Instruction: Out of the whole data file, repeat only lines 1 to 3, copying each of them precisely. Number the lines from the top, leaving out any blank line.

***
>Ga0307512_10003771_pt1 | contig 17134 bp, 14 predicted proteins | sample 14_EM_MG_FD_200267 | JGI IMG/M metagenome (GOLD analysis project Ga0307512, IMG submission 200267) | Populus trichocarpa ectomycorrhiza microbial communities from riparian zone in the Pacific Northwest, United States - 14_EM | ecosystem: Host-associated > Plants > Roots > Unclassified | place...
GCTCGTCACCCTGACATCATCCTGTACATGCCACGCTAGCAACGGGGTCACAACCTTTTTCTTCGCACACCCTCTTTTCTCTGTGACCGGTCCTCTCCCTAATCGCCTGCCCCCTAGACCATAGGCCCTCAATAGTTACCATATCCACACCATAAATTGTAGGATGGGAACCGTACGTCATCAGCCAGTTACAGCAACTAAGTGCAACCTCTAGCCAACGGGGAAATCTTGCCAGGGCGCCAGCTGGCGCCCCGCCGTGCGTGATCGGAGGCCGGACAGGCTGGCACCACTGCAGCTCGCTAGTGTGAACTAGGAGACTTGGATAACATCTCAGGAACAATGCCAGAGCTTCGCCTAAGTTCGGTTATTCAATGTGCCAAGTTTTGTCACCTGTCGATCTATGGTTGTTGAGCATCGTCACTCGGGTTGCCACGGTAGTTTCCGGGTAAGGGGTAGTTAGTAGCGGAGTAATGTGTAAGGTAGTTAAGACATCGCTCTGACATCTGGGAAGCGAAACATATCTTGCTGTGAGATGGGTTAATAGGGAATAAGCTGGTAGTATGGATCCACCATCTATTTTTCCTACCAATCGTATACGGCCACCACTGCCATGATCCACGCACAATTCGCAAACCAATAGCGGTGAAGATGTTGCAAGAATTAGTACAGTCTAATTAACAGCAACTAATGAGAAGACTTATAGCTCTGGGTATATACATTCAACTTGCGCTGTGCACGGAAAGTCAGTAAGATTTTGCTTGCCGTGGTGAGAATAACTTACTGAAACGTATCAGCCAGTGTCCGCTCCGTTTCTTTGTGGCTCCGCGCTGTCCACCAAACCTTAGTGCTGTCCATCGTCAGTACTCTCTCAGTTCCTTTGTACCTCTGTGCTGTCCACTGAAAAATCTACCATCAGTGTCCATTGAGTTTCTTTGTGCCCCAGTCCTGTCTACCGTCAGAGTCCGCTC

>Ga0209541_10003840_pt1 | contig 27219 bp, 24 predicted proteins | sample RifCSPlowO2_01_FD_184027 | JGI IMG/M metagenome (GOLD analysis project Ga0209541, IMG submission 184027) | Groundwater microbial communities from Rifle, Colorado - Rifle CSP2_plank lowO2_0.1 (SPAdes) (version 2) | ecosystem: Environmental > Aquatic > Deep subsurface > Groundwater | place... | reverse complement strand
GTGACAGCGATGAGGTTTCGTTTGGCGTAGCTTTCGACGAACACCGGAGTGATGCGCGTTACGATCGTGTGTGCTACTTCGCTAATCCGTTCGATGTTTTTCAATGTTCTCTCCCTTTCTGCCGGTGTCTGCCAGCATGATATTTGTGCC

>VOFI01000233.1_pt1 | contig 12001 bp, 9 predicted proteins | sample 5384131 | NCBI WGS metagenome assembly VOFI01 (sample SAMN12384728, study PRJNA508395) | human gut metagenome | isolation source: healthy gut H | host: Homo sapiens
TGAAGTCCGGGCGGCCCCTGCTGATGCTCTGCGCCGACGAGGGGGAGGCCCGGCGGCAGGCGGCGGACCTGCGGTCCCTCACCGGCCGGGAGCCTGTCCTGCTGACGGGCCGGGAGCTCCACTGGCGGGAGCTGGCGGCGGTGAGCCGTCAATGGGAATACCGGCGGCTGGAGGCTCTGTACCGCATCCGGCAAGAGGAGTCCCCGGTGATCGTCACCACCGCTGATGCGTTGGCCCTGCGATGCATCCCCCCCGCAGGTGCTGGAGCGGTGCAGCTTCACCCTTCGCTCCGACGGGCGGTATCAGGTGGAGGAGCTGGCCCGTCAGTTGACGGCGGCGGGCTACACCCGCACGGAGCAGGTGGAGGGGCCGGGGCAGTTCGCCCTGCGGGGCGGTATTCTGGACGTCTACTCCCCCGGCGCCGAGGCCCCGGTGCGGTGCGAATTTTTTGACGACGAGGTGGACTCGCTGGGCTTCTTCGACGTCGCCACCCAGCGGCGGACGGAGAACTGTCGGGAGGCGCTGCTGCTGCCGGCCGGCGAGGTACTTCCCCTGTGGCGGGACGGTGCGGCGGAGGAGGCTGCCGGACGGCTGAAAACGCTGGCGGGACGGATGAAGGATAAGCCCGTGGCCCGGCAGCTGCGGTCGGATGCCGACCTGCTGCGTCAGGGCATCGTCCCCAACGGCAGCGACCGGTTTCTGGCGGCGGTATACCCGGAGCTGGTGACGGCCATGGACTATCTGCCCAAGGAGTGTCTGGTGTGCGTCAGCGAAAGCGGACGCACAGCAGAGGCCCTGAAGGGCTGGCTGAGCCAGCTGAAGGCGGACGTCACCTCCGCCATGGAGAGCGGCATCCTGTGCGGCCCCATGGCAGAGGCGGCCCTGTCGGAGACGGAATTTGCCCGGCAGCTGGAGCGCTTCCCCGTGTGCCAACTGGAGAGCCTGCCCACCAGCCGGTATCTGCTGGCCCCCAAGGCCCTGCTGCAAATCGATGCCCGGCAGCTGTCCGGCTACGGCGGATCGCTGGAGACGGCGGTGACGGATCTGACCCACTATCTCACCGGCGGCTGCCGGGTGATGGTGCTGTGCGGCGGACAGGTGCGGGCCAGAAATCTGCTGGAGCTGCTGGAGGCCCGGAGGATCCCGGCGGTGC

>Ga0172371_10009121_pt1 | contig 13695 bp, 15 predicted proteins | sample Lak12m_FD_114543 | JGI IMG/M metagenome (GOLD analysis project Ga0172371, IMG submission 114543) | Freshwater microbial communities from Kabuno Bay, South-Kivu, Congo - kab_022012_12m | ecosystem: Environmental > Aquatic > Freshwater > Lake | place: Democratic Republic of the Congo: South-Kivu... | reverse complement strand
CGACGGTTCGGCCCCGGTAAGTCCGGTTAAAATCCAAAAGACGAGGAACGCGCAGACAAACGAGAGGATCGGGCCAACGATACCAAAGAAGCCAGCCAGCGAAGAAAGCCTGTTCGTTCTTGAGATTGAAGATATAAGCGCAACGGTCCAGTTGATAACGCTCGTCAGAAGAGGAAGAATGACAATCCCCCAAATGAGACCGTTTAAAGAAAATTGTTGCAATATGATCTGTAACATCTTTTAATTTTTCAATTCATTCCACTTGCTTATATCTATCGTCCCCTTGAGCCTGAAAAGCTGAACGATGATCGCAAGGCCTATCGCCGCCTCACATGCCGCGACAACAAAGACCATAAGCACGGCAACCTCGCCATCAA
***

>Ga0307512_10003771_pt1 | contig 17134 bp, 14 predicted proteins | sample 14_EM_MG_FD_200267 | JGI IMG/M metagenome (GOLD analysis project Ga0307512, IMG submission 200267) | Populus trichocarpa ectomycorrhiza microbial communities from riparian zone in the Pacific Northwest, United States - 14_EM | ecosystem: Host-associated > Plants > Roots > Unclassified | place...
GCTCGTCACCCTGACATCATCCTGTACATGCCACGCTAGCAACGGGGTCACAACCTTTTTCTTCGCACACCCTCTTTTCTCTGTGACCGGTCCTCTCCCTAATCGCCTGCCCCCTAGACCATAGGCCCTCAATAGTTACCATATCCACACCATAAATTGTAGGATGGGAACCGTACGTCATCAGCCAGTTACAGCAACTAAGTGCAACCTCTAGCCAACGGGGAAATCTTGCCAGGGCGCCAGCTGGCGCCCCGCCGTGCGTGATCGGAGGCCGGACAGGCTGGCACCACTGCAGCTCGCTAGTGTGAACTAGGAGACTTGGATAACATCTCAGGAACAATGCCAGAGCTTCGCCTAAGTTCGGTTATTCAATGTGCCAAGTTTTGTCACCTGTCGATCTATGGTTGTTGAGCATCGTCACTCGGGTTGCCACGGTAGTTTCCGGGTAAGGGGTAGTTAGTAGCGGAGTAATGTGTAAGGTAGTTAAGACATCGCTCTGACATCTGGGAAGCGAAACATATCTTGCTGTGAGATGGGTTAATAGGGAATAAGCTGGTAGTATGGATCCACCATCTATTTTTCCTACCAATCGTATACGGCCACCACTGCCATGATCCACGCACAATTCGCAAACCAATAGCGGTGAAGATGTTGCAAGAATTAGTACAGTCTAATTAACAGCAACTAATGAGAAGACTTATAGCTCTGGGTATATACATTCAACTTGCGCTGTGCACGGAAAGTCAGTAAGATTTTGCTTGCCGTGGTGAGAATAACTTACTGAAACGTATCAGCCAGTGTCCGCTCCGTTTCTTTGTGGCTCCGCGCTGTCCACCAAACCTTAGTGCTGTCCATCGTCAGTACTCTCTCAGTTCCTTTGTACCTCTGTGCTGTCCACTGAAAAATCTACCATCAGTGTCCATTGAGTTTCTTTGTGCCCCAGTCCTGTCTACCGTCAGAGTCCGCTC

>Ga0209541_10003840_pt1 | contig 27219 bp, 24 predicted proteins | sample RifCSPlowO2_01_FD_184027 | JGI IMG/M metagenome (GOLD analysis project Ga0209541, IMG submission 184027) | Groundwater microbial communities from Rifle, Colorado - Rifle CSP2_plank lowO2_0.1 (SPAdes) (version 2) | ecosystem: Environmental > Aquatic > Deep subsurface > Groundwater | place... | reverse complement strand